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Reactive arthritis (ReA) is definitely caused by an infection. Several observations suggest that the triggering microbe may persist in the tissues of the patient for a prolonged time. The obvious conclusion is to consider antibacterial treatment. In two instances antibacterial agents are of definite value: in the primary and secondary prevention of rheumatic fever and for early eradication of Borrelia burgdorferi in order to prevent development of the arthritis associated with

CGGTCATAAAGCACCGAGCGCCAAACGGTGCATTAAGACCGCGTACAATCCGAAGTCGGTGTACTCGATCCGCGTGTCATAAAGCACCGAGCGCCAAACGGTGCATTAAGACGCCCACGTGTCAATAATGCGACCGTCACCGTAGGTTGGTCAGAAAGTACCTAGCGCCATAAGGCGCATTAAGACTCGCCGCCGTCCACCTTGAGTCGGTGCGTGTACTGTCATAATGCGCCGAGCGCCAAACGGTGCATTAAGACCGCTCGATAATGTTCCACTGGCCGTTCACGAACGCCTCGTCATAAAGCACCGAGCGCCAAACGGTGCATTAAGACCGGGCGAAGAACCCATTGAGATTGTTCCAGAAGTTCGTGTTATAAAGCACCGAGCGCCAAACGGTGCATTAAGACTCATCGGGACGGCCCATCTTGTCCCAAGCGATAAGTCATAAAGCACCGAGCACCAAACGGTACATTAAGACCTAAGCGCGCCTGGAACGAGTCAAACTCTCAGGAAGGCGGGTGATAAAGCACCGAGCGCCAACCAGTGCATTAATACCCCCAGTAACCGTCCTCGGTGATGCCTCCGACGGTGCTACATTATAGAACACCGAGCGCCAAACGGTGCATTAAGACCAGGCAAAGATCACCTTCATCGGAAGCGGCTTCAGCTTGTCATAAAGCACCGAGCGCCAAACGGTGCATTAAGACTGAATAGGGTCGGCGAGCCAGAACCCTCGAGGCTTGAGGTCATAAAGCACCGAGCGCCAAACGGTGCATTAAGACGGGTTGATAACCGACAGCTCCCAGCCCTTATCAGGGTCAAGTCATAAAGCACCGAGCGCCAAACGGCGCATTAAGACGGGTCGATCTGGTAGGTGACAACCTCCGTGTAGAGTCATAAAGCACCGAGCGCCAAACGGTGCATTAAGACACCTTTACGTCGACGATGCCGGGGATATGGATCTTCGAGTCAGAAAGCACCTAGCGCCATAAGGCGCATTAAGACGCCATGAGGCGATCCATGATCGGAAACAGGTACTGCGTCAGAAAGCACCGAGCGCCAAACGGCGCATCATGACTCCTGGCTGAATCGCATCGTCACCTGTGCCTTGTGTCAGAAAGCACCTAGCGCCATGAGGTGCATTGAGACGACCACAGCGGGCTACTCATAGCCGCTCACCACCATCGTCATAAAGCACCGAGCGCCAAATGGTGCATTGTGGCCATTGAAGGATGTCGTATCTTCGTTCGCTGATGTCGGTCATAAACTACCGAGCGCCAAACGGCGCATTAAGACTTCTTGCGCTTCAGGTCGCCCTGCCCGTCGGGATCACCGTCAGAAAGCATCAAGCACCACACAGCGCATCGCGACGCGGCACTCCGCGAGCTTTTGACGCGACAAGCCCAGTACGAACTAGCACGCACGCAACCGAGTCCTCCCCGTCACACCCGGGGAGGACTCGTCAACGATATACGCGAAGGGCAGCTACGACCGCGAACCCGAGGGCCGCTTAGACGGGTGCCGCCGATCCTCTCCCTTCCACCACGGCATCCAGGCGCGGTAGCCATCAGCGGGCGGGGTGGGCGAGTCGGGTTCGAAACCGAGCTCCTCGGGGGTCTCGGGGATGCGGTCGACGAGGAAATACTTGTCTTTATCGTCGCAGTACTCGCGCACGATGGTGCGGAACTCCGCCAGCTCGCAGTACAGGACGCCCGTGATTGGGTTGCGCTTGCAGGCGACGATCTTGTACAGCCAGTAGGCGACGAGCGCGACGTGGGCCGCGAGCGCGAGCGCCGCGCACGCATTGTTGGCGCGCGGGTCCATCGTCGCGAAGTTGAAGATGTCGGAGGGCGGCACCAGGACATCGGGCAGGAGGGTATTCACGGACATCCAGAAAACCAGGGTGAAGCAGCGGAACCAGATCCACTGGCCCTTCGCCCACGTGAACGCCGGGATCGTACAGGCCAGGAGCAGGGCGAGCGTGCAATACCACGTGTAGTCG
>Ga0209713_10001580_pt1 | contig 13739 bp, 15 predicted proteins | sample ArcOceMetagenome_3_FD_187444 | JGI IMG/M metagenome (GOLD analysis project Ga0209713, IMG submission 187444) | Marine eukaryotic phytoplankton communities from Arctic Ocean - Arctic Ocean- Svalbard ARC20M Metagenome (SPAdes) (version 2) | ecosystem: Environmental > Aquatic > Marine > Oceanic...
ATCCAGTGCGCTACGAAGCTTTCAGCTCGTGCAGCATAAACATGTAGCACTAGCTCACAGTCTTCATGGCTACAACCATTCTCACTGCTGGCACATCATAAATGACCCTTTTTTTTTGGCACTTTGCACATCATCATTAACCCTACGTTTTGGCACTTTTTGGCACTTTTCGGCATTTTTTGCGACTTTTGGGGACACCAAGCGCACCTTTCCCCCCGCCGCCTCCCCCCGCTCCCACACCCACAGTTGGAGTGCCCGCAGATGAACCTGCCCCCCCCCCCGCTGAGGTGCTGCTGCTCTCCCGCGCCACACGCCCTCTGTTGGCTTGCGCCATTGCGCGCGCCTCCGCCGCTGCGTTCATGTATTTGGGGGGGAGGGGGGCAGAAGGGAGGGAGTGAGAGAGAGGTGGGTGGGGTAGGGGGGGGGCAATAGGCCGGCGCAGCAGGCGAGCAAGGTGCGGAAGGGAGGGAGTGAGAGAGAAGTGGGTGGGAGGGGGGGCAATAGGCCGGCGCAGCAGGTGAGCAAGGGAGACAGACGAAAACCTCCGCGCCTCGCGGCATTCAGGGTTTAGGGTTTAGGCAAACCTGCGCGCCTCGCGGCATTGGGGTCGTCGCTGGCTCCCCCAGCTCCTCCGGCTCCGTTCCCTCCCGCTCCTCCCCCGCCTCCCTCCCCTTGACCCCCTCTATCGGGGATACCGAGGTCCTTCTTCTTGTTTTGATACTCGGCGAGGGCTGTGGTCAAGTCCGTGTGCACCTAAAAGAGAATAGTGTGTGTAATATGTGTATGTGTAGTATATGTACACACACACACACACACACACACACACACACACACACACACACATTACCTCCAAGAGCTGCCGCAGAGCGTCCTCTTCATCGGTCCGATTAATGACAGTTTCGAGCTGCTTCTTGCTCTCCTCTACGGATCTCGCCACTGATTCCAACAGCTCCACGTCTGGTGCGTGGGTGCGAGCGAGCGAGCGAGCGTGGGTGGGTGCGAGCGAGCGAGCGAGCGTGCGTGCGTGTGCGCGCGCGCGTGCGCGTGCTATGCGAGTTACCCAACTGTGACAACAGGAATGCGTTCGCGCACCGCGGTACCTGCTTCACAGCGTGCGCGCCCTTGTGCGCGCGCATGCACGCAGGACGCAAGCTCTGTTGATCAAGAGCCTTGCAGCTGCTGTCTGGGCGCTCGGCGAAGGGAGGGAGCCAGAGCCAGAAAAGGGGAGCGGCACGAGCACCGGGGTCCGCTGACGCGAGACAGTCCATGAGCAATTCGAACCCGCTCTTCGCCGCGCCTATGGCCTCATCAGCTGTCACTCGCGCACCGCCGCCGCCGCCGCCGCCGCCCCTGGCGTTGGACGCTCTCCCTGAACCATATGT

Lyme disease. Altogether, clinical and experimental data exist to indicate that if antibacterial treatment of ReA can be started very early during the pathogenetic process, the
disease can be prevented or the prognosis improved. In fully developed ReA, the value of antibacterial agents is less certain. All available evidence indicates that short term antibacterial treatment has no effect on the prognosis and final outcome of ReA, and the results with long term administration of antibacterials are also overall poor. In some instances sulfasalazine appears useful, rather as a result of its antirheumatic effect or influence on an underlying inflammatory bowel
disease than its action as an antibacterial agent. Tetracyclines have also been found to have an effect on ReA, but again, this is probably due to their anti-inflammatory action rather than any antibacterial effect.